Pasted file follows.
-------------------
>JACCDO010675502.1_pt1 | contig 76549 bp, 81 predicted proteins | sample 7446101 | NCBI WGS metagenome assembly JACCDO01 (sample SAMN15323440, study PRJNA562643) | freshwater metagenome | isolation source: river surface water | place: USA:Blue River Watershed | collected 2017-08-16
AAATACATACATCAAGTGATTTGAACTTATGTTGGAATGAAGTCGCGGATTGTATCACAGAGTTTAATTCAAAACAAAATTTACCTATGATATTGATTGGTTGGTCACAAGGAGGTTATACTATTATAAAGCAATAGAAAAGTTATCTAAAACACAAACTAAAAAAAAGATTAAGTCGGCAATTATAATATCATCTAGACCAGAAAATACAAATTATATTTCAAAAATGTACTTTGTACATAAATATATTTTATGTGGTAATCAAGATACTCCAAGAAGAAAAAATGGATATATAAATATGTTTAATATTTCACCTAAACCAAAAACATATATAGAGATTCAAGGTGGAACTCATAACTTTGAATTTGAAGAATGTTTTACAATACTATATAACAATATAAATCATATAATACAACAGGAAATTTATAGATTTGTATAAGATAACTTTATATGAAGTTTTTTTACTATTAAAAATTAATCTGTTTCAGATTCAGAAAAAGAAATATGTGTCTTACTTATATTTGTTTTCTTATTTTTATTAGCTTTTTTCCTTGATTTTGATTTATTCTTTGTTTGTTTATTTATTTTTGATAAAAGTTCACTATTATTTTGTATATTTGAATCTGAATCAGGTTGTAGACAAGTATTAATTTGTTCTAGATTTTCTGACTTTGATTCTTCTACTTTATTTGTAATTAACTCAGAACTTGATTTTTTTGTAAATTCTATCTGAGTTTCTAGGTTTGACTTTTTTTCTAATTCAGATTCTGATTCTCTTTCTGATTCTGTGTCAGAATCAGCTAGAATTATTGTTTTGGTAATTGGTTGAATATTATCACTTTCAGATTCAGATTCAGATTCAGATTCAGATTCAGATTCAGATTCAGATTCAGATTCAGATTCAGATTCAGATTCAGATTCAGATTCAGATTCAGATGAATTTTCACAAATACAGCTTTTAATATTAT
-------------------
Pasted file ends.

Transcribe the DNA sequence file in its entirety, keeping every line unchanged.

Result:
>JACCDO010675502.1_pt1 | contig 76549 bp, 81 predicted proteins | sample 7446101 | NCBI WGS metagenome assembly JACCDO01 (sample SAMN15323440, study PRJNA562643) | freshwater metagenome | isolation source: river surface water | place: USA:Blue River Watershed | collected 2017-08-16
AAATACATACATCAAGTGATTTGAACTTATGTTGGAATGAAGTCGCGGATTGTATCACAGAGTTTAATTCAAAACAAAATTTACCTATGATATTGATTGGTTGGTCACAAGGAGGTTATACTATTATAAAGCAATAGAAAAGTTATCTAAAACACAAACTAAAAAAAAGATTAAGTCGGCAATTATAATATCATCTAGACCAGAAAATACAAATTATATTTCAAAAATGTACTTTGTACATAAATATATTTTATGTGGTAATCAAGATACTCCAAGAAGAAAAAATGGATATATAAATATGTTTAATATTTCACCTAAACCAAAAACATATATAGAGATTCAAGGTGGAACTCATAACTTTGAATTTGAAGAATGTTTTACAATACTATATAACAATATAAATCATATAATACAACAGGAAATTTATAGATTTGTATAAGATAACTTTATATGAAGTTTTTTTACTATTAAAAATTAATCTGTTTCAGATTCAGAAAAAGAAATATGTGTCTTACTTATATTTGTTTTCTTATTTTTATTAGCTTTTTTCCTTGATTTTGATTTATTCTTTGTTTGTTTATTTATTTTTGATAAAAGTTCACTATTATTTTGTATATTTGAATCTGAATCAGGTTGTAGACAAGTATTAATTTGTTCTAGATTTTCTGACTTTGATTCTTCTACTTTATTTGTAATTAACTCAGAACTTGATTTTTTTGTAAATTCTATCTGAGTTTCTAGGTTTGACTTTTTTTCTAATTCAGATTCTGATTCTCTTTCTGATTCTGTGTCAGAATCAGCTAGAATTATTGTTTTGGTAATTGGTTGAATATTATCACTTTCAGATTCAGATTCAGATTCAGATTCAGATTCAGATTCAGATTCAGATTCAGATTCAGATTCAGATTCAGATTCAGATTCAGATTCAGATTCAGATGAATTTTCACAAATACAGCTTTTAATATTAT